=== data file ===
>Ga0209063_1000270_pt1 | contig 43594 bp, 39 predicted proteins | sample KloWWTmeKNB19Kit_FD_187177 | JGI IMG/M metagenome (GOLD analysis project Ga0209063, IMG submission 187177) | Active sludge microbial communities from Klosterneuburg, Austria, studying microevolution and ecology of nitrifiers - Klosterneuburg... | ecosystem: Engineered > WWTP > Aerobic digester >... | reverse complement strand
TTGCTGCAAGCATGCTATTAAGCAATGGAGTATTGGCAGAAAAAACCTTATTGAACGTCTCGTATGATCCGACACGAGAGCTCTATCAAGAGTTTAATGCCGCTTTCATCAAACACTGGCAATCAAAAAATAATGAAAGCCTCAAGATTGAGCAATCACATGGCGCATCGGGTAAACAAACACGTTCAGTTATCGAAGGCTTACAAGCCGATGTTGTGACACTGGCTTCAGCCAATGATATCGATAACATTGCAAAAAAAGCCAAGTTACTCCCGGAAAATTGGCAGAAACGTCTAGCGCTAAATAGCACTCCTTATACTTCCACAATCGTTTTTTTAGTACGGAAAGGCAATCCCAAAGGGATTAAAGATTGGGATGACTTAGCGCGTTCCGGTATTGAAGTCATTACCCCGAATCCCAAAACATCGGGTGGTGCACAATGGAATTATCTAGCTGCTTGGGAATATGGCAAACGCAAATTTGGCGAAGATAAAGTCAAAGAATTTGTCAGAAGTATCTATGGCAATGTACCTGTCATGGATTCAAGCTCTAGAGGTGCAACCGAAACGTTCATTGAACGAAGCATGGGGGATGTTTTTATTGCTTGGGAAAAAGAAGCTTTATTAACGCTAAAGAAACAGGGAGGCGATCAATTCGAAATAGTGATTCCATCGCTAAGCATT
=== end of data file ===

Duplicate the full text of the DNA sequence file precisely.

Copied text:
>Ga0209063_1000270_pt1 | contig 43594 bp, 39 predicted proteins | sample KloWWTmeKNB19Kit_FD_187177 | JGI IMG/M metagenome (GOLD analysis project Ga0209063, IMG submission 187177) | Active sludge microbial communities from Klosterneuburg, Austria, studying microevolution and ecology of nitrifiers - Klosterneuburg... | ecosystem: Engineered > WWTP > Aerobic digester >... | reverse complement strand
TTGCTGCAAGCATGCTATTAAGCAATGGAGTATTGGCAGAAAAAACCTTATTGAACGTCTCGTATGATCCGACACGAGAGCTCTATCAAGAGTTTAATGCCGCTTTCATCAAACACTGGCAATCAAAAAATAATGAAAGCCTCAAGATTGAGCAATCACATGGCGCATCGGGTAAACAAACACGTTCAGTTATCGAAGGCTTACAAGCCGATGTTGTGACACTGGCTTCAGCCAATGATATCGATAACATTGCAAAAAAAGCCAAGTTACTCCCGGAAAATTGGCAGAAACGTCTAGCGCTAAATAGCACTCCTTATACTTCCACAATCGTTTTTTTAGTACGGAAAGGCAATCCCAAAGGGATTAAAGATTGGGATGACTTAGCGCGTTCCGGTATTGAAGTCATTACCCCGAATCCCAAAACATCGGGTGGTGCACAATGGAATTATCTAGCTGCTTGGGAATATGGCAAACGCAAATTTGGCGAAGATAAAGTCAAAGAATTTGTCAGAAGTATCTATGGCAATGTACCTGTCATGGATTCAAGCTCTAGAGGTGCAACCGAAACGTTCATTGAACGAAGCATGGGGGATGTTTTTATTGCTTGGGAAAAAGAAGCTTTATTAACGCTAAAGAAACAGGGAGGCGATCAATTCGAAATAGTGATTCCATCGCTAAGCATT